Nasir and Matt start the week by discussing the blatant forms of sexual harassment alleged at Zillow. They also answer "My office is planning on doing a weight loss competition at the beginning of the year. Is this legal?"
NASIR: All right, welcome to our podcast where we cover business in the news and answer some of your business legal questions, where you, the listener, can send in to email@example.com.
My name is Nasir Pasha.
MATT: And I’m Matt Staub.
NASIR: Nice. Perfect intro, that time.
MATT: Perfect intro. Short intro, I guess.
NASIR: Nice and succinct.
MATT: I guess we’ll just get into the story. this is a pretty interesting one. We’ve talked about similar things in the past in terms of – oh, I guess we talk about employee – bad employee or employee practices all the time. This one’s a little bit different.
MATT: We’ve got to the point where we have to find very, very unique ones because we’ve basically talked about everything else.
NASIR: That’s true, but what’s interesting is that, for those that have been listening since for about a year, you can already tell what the biggest issues that small, medium, and large businesses go through just by the recurrence of the topics, and this is, I think, a very common issue.
MATT: I don’t know how big Zillow is, but it’s…
NASIR: It’s a good size.
MATT: Yeah, it’s a pretty good size. But, apparently, Zillow is a very – how did they describe it? – “adult frat house” culture. So, there’s a lot of men that work there and not as many females. Apparently, I guess the men just think they can do whatever they want. We’ll link this article because you have to see, I guess, read the text messages. I’m not going to read the text messages now of what was said, like, back and forth.
NASIR: You’ve got to give some kind of indication of what it is – maybe paraphrase or something.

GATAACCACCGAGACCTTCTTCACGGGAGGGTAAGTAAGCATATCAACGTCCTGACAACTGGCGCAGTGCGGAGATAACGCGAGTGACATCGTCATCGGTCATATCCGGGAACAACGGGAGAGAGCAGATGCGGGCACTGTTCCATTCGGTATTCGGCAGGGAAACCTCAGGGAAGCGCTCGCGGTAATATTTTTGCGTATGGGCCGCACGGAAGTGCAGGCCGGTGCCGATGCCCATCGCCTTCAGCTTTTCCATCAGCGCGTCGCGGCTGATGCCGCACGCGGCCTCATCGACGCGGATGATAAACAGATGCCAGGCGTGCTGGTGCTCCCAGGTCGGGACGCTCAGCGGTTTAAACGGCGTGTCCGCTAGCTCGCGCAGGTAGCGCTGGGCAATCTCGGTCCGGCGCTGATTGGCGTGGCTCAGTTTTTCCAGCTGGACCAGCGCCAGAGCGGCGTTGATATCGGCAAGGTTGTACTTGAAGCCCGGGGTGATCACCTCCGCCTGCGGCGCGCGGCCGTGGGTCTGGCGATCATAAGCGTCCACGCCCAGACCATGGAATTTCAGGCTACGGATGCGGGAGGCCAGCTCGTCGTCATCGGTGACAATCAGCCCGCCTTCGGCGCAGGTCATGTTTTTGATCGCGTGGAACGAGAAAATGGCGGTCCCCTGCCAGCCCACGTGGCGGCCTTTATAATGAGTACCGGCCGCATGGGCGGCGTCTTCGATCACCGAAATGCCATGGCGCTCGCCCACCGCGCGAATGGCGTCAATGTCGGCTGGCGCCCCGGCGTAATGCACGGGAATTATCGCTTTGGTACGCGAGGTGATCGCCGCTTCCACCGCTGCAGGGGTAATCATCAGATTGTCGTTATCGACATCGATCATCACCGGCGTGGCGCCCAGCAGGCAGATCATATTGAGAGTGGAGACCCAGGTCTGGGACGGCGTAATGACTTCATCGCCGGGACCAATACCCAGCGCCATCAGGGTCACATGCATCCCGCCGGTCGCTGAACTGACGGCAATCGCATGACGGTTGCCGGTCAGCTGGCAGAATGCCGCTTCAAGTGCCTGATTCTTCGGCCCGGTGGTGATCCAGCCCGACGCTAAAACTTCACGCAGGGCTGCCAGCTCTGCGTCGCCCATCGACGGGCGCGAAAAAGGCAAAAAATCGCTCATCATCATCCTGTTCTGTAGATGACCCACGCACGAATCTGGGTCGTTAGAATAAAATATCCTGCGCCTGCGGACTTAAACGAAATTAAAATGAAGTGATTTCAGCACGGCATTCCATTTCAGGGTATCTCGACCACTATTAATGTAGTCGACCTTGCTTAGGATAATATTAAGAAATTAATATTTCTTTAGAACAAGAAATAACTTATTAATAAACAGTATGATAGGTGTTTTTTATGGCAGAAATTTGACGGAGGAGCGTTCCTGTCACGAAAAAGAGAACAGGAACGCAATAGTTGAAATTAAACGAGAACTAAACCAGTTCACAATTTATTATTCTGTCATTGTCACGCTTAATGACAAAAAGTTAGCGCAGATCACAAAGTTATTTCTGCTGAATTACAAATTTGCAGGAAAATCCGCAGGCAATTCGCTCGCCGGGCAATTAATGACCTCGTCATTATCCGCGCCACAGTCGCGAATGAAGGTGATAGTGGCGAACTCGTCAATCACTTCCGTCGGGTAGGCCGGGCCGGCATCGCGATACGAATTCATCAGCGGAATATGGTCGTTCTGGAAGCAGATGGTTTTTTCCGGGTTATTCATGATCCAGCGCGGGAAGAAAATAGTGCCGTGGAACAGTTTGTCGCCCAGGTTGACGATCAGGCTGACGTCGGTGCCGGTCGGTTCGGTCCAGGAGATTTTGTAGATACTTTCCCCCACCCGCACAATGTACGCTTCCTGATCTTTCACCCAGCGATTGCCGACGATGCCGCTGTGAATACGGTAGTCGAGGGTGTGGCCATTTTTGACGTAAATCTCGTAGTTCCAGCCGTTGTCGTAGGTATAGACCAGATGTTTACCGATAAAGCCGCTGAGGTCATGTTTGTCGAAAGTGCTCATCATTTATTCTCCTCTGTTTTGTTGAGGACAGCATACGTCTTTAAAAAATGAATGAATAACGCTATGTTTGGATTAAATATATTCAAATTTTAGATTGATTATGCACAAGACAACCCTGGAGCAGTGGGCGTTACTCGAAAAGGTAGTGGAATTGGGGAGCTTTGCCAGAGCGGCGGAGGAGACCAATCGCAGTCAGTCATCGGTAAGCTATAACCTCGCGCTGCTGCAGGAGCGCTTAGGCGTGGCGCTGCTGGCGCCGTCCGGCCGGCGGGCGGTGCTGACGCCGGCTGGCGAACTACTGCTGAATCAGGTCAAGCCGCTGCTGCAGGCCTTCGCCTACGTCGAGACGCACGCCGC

MATT: Basically, I think this is the female asking, “Wanna go join a gym and work out tonight?” and then, the response is basically asking for sexual favors.
MATT: So, like, very non sequitur at the least, right? And, of course, the response is, “Not really.” But it seems like a situation where the guy has just gotten way too comfortable. It’s definitely not a work environment – I guess that’s the point to really nail down here. The things that these guys were saying to this – at least this woman here, and I’m sure the other ones that work there – were just way past the line of anything that should be said in a work environment or probably even just a normal environment in general.
NASIR: Yeah, I’m just reading these texts and we read one text that it’s just obviously, like, not appropriate. But then, these are texts between also the possible victim of harassment and another co-worker, and they’re just kind of talking back and forth, you know, “I feel bad though because he’s already ready to have a kid and I don’t want to basically tell him,” and then the other person’s like, “Oh, he won’t get fired. I would just tell Eddie about it to watch this video,” and then it just shows you how they are reluctant to even report about it and, even if they do, they know nothing is going to happen anyway so what’s the point? And this is what I think the complaint is talking about – this kind of hostile work environment.
MATT: Yeah, and we’ve talked about culture before and how important that is in the work environment. But, like, in this example, there was some guy, one of the guys there watching non-appropriate video at work and the female was trying to figure out whether she should tell someone. I think the supervisor actually even knew about it and saying, “Well, he’s about to have a kid so he’s having a pretty tough time right now.” It’s like, well, that’s a whole different issue going on that this guy’s about to be a dad and is watching this video, but whatever. It seems like the supervisor knew what was going on and I think they’ve even since terminated a couple of people after this lawsuit has come out. But, I mean, from how it’s described and at least these text messages that are out here now, it’s pretty damning evidence that the people there were not doing the right things and I think they’ll probably settle like all these lawsuits are.
MATT: But this woman has a pretty strong argument in terms of sexual harassment and I don’t know the details of how she was fired but I’m assuming it has to do something with this so that’s probably going to play into it as well.
NASIR: Yeah, and these are, of course, this is all assuming the facts are true and, looking at the complaint, there are some other allegations, I can bring it home a little bit for these small businesses and how it relates to us because not all of us have these kind of work environments, obviously, but here’s the complaint. It says Mr. Schmidt, who was the plaintiff’s supervisor, referred to a new employee as “Rachel 2.0” since, as he explained, she was like Rachel but with… uh, more pretty, I suppose. I don’t know how else to paraphrase that but, again, inappropriate.